Simon Pagenaud of France drives during the IndyCar Detroit Grand Prix auto race, Sunday, June 4, 2023, in Detroit.  (AP Photo/Carlos Osorio)

COLUMBUS, Ohio (AP) Amazon’s lucrative cloud business will invest about $7.8 billion by the end of 2029 to expand its data center operations in central Ohio, state leaders announced Monday, further boosting the efforts of the been to establish itself as the Midwest Technology Center.

The new investments in Amazon Web Services, or AWS, were announced by Republican Governor Mike DeWine and Lieutenant Governor Jon Husted, who leads the governor’s technology office. The financial outlay further solidifies Ohio as our nation’s heart of technology and innovation, the governor said in a statement.

AWS launched its first data centers in the region in 2016 and currently operates campuses in two counties in central Ohio, home to the capital Columbus. The administration said several locations are being considered as sites for new data centers, with a selection to be announced later this year.

Simon Pagenaud of France drives during the IndyCar Detroit Grand Prix auto race, Sunday, June 4, 2023, in Detroit.  (AP Photo/Carlos Osorio)

Simon Pagenaud was not cleared to run Sunday’s IndyCar race at Mid-Ohio after a spectacular practice crash in which his car flipped seven times through a gravel trap.

Colton Herta accelerates out of turn 5 during qualifying Saturday, June 17, 2023, for the IndyCar auto race at Road America near Elkhart Lake, Wis.  Herta won the pole for Sunday's race.  (Gary C, Klein/The Sheboygan Press via AP)

Graham Rahal qualified on the front row for the first time in four years for the IndyCar race at Mid-Ohio. He was second fastest behind Colton Herta on Saturday.

Simon Pagenaud of France drives during the IndyCar Detroit Grand Prix auto race, Sunday, June 4, 2023, in Detroit.  (AP Photo/Carlos Osorio)

IndyCar driver Simon Pagenaud was unscathed in a terrifying crash during practice at Mid-Ohio on Saturday.

Republican House Finance Rep. Chairman Jay Edwards speaks to reporters, Friday, June 30, 2023, at the Ohio Statehouse in Columbus, Ohio, after a lengthy conference committee unveiling the latest details of the $86.1 billion state budget dollars.  Lawmakers have cleared the budget in both houses, and it now heads to Republican Gov. Mike DeWine for final approval and possible vetoes.  (AP Photo/Samantha Hendrickson)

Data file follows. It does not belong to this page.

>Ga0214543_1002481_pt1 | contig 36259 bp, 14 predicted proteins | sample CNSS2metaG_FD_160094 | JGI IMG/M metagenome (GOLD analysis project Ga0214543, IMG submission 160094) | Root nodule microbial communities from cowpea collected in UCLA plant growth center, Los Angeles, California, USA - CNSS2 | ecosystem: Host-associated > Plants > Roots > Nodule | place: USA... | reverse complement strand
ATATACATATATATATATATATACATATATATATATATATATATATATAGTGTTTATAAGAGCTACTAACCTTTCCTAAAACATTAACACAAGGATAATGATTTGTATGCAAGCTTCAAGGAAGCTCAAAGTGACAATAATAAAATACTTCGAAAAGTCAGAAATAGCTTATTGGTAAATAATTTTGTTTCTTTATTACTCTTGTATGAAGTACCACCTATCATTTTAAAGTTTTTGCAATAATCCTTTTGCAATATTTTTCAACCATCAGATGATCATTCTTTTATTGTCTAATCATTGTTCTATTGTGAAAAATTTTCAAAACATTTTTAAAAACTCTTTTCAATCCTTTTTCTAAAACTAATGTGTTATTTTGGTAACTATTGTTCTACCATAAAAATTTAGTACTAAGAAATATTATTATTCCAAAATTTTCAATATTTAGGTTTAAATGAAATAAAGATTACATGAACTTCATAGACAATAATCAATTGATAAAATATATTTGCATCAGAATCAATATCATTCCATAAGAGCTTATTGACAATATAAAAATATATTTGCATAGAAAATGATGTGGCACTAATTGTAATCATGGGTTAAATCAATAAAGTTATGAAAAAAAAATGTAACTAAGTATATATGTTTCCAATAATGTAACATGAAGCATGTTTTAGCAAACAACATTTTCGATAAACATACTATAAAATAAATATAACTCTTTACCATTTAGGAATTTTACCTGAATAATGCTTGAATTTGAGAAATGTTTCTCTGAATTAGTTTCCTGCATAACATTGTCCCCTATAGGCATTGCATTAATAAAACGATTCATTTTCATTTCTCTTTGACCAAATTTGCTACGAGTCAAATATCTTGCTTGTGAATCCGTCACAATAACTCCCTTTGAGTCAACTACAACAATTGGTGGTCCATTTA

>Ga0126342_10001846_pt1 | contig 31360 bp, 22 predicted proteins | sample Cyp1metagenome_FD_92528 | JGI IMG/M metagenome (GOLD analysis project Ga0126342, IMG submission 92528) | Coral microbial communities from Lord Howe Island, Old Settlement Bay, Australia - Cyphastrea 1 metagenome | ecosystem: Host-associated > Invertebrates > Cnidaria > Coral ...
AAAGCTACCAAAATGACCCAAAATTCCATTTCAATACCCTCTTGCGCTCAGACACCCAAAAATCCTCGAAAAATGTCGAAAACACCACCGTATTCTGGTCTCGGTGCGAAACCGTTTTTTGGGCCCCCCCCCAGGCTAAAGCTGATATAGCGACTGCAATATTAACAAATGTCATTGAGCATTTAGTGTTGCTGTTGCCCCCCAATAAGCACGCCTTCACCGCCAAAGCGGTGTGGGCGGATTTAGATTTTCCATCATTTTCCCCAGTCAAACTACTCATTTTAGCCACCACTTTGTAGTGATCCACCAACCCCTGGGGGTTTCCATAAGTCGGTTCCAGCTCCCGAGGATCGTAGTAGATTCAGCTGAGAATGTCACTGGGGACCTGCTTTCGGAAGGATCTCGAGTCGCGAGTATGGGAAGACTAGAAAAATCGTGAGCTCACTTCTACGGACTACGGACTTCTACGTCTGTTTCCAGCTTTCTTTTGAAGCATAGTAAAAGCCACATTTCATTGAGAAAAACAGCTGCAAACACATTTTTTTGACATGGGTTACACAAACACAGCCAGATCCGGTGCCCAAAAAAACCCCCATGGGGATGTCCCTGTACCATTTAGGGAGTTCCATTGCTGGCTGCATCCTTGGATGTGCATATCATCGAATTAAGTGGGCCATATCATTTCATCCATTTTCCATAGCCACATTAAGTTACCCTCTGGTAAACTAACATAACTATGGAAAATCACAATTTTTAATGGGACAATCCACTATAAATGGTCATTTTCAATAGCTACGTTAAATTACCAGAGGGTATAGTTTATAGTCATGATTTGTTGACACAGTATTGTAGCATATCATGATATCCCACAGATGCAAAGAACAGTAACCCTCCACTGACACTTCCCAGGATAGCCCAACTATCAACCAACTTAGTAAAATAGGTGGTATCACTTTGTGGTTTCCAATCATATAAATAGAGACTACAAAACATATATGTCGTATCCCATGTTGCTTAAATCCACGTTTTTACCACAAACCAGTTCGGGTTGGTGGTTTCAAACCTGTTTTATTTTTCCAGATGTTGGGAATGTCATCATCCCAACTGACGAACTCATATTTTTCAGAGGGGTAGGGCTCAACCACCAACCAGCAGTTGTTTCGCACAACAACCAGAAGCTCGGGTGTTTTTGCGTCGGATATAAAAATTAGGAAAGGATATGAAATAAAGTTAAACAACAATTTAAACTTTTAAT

Ohio’s new budget could include nearly $3 billion in income tax cuts, funding for universal school vouchers, bans on flavored vaping products, and hundreds of other measures.

The cloud computing company is now responsible for the second-largest private sector investment in state history, behind only the $20 billion chip plant Intel announced last year. Facebook AND Google they also operate Ohio data centers.

They are also ongoing in the region a $3.5 billion battery plant under construction by Honda and LG Energy Solution of South Korea and a new $110 Million Software Innovation Center at Ohio State University. A chemical research clearinghouse headquartered in Columbus, it has long been a leader in big data storage and processing.

Once a reliable cash cow for Amazon, AWS has recently begun to feel the pressure, as companies cut back on cloud computing expenses amid high inflation and fears of a recession. The tech giant’s first-quarter earnings report showed its cloud unit generated $21.4 billion and grew 16 percent in the first three months of this year, down from its 37-year growth rate. % of the previous year.

However, Roger Wehner, director of economic development at AWS, said the company has a long-term commitment to Ohio, having invested more than $6 billion in the state since 2015. He said Monday’s investment would include developing new workforce and educational programs that support the next generation of talent by emphasizing long-term public and private partnerships across the state.

The new AWS data centers will contain computer servers, data storage units, networking equipment and other cloud computing technology infrastructure. As of last year, the existing operation employed about 1,000 people statewide. JP Nauseef, president and chief executive officer of JobsOhio, the state’s privatized economic development office, said the latest investment would create 230 new direct jobs and about 1,000 support jobs.

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